how would u like it if your house was being broken into and your alarm could not communicate to the central monitoring office due to the improper configuration?? you would be pissed at yourself. as for picking up an extention and causing your alarm to not dial out, i dont think that will happen if you wire it correctly, the filtered signal coming out of the pots splitter, goes into the rj31x jack, into the alarm, then out of the alarm into the punch block which goes to the rest of the house. so if the phone is off the hook, the alarm should disconnect the ISW and still be able to make the call, no?

why is everyones answer on here conflicting with one another? one guy says do this, one guy says do that.

I wouldn't like it at all, which is why I'm telling you, AS A BELL TECHNICAL SOLUTIONS FIELD TECH, that it should be LINE, ALARM, POTS SPLITTER.

The alarm will only affect the DSL if the alarm was in use and dialing out. If that we're the case, your Internet being down would be the least of your worries.

Also, there are no "conflicting" answers, everyone has told you this method except one person. Hardly conflicting.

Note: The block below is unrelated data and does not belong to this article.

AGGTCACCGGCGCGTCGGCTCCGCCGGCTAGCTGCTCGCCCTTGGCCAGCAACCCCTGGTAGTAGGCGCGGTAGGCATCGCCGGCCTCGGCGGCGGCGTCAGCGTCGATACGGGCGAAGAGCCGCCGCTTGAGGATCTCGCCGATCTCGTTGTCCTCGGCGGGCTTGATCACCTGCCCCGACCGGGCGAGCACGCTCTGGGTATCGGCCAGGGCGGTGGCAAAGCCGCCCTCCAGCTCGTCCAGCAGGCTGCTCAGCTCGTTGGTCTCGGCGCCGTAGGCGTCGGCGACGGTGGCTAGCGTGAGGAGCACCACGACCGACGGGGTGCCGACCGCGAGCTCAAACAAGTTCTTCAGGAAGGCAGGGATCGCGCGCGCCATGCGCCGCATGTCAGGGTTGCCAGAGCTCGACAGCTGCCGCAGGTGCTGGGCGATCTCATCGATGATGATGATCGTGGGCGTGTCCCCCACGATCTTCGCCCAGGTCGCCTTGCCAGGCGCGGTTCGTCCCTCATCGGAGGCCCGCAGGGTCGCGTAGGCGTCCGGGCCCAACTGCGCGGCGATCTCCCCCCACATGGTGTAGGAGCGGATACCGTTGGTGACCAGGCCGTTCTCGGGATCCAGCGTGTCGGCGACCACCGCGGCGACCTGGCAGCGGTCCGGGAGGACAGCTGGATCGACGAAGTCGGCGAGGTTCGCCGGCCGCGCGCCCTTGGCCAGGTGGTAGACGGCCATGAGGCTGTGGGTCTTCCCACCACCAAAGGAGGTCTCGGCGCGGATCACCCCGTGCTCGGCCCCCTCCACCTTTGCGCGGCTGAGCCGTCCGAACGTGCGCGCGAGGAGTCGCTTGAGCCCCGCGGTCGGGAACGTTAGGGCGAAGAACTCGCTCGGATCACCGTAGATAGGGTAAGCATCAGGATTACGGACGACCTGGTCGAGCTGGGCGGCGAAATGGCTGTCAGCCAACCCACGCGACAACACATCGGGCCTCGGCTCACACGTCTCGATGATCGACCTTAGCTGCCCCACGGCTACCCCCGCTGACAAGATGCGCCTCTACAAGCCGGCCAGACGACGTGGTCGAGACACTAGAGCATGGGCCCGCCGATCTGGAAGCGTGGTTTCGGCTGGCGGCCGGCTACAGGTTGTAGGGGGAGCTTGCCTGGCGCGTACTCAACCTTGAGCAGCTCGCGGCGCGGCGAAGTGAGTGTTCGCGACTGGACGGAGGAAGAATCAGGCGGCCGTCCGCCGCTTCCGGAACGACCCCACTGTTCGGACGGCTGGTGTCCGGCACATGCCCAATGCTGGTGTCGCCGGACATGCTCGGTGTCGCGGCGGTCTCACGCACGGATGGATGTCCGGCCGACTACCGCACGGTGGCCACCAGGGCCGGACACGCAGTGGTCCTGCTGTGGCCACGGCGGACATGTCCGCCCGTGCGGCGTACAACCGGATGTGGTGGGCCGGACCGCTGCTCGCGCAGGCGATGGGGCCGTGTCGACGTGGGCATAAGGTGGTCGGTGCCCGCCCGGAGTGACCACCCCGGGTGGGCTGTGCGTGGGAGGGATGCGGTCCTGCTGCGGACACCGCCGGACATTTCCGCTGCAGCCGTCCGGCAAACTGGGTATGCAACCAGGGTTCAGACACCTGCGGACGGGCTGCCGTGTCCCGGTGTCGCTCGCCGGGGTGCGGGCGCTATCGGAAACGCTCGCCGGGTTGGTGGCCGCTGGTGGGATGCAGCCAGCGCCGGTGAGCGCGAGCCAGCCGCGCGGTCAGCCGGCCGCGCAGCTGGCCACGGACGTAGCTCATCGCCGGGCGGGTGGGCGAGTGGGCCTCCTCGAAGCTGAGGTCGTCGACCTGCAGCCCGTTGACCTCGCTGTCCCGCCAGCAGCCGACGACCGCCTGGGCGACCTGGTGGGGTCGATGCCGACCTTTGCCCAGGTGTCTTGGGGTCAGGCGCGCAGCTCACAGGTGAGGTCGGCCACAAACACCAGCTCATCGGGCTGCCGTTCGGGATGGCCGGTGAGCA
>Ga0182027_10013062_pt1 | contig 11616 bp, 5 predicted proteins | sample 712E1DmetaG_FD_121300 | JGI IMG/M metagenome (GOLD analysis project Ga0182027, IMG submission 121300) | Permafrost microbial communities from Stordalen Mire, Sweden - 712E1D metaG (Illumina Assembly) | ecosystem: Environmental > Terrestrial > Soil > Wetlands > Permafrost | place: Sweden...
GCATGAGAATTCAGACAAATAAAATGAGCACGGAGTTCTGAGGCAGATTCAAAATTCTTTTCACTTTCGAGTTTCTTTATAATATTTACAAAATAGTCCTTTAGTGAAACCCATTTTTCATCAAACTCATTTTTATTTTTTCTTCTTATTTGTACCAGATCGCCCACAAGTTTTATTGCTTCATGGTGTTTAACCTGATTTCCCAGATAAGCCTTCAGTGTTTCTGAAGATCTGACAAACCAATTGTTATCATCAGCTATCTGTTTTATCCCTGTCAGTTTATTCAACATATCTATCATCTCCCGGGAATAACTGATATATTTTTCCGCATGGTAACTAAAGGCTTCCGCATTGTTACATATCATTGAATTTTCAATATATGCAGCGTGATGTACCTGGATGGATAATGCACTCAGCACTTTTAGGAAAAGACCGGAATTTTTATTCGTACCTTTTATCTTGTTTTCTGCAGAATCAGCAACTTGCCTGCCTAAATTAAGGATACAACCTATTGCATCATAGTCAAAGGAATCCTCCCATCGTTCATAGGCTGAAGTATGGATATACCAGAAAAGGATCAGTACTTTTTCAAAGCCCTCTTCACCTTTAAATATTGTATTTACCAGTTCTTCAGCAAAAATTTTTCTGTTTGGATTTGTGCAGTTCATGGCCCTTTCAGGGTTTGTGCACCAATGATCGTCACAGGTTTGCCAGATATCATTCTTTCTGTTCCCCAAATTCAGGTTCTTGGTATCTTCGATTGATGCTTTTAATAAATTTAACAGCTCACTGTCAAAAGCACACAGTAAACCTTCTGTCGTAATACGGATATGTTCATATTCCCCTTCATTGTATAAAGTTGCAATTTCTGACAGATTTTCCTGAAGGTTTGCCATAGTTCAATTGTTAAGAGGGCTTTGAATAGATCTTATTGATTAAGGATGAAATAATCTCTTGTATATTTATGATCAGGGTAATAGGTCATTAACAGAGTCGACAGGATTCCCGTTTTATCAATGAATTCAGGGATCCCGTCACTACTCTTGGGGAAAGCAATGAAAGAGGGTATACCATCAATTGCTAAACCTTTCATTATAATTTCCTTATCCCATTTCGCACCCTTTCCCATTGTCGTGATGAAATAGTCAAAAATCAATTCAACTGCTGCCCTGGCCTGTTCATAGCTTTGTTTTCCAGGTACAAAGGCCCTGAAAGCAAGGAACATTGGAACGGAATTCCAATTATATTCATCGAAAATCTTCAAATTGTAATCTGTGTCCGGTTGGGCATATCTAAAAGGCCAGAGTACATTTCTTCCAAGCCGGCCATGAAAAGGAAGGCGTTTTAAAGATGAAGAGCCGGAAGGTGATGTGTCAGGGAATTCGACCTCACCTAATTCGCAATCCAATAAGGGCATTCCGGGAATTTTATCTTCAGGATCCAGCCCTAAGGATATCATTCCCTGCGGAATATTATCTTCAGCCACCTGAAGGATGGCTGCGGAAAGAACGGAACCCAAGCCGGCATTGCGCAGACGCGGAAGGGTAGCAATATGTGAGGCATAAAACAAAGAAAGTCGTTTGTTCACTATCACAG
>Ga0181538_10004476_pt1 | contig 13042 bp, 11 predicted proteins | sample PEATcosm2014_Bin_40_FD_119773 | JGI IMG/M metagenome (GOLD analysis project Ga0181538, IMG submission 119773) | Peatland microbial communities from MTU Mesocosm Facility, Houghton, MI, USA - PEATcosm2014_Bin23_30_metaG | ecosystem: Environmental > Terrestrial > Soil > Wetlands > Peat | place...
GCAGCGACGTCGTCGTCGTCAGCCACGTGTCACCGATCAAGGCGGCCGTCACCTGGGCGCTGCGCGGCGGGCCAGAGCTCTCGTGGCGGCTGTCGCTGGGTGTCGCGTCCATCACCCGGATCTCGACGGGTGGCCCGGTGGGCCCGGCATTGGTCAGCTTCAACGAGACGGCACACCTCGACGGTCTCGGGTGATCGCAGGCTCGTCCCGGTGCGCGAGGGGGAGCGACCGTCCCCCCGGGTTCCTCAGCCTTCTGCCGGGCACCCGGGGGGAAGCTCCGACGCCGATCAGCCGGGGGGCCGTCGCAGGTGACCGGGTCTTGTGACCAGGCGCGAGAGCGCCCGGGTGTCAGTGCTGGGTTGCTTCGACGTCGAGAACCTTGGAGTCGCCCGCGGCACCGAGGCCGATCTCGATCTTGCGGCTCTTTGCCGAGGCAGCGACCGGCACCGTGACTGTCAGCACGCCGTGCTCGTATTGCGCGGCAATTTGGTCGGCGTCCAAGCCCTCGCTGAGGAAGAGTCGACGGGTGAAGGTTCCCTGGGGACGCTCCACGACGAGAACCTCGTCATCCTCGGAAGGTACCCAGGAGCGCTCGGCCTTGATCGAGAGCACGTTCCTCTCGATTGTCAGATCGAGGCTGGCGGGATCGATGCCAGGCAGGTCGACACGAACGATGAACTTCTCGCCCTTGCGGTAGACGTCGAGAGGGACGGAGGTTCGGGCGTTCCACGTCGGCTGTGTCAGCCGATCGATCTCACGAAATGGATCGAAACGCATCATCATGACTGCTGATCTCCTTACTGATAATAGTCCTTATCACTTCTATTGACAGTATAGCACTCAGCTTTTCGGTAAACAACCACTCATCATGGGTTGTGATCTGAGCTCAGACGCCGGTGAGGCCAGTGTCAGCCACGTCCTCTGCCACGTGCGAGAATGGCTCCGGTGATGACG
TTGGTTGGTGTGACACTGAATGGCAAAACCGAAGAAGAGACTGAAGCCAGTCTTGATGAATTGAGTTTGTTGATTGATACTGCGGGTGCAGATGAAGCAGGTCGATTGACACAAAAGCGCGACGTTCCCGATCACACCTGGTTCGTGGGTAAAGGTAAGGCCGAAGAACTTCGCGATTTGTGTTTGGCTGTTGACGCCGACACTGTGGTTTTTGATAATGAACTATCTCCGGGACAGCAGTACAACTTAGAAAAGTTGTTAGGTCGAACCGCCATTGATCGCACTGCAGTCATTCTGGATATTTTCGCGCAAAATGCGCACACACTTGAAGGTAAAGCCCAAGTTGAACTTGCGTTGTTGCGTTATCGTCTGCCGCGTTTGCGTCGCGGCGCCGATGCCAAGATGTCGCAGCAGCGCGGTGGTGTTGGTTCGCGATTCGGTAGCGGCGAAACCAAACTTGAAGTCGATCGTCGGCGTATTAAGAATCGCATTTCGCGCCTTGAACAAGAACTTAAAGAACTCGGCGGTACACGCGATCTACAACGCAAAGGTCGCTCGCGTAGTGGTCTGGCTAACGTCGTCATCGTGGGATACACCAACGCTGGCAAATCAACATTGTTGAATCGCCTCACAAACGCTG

HeadSpinning
MNSi Internet

join:2005-05-29
Windsor, ON
kudos:5

said by coaxguy:

The alarm will only affect the DSL if the alarm was in use and dialing out. If that we're the case, your Internet being down would be the least of your worries.

Except for the once a day "phone home" call the alarm does to check in with the monitoring company..., or the crappy sync because the alarm panel interferes with the DSL signal just like any unfiltered phone/fax/set top box.

Seriously, if you KNOW for certain there will be no phone plugged in to the dedicated DSL jack, there shouldn't be any harm in putting the POTS splitter before the alarm jack.

The problem of course is, once the installer leaves the house, there's no way to ensure that a phone doesn't get plugged in, and that the would be intruders don't know which phone to quickly run to and knock off the hook to make sure the alarm can't call out...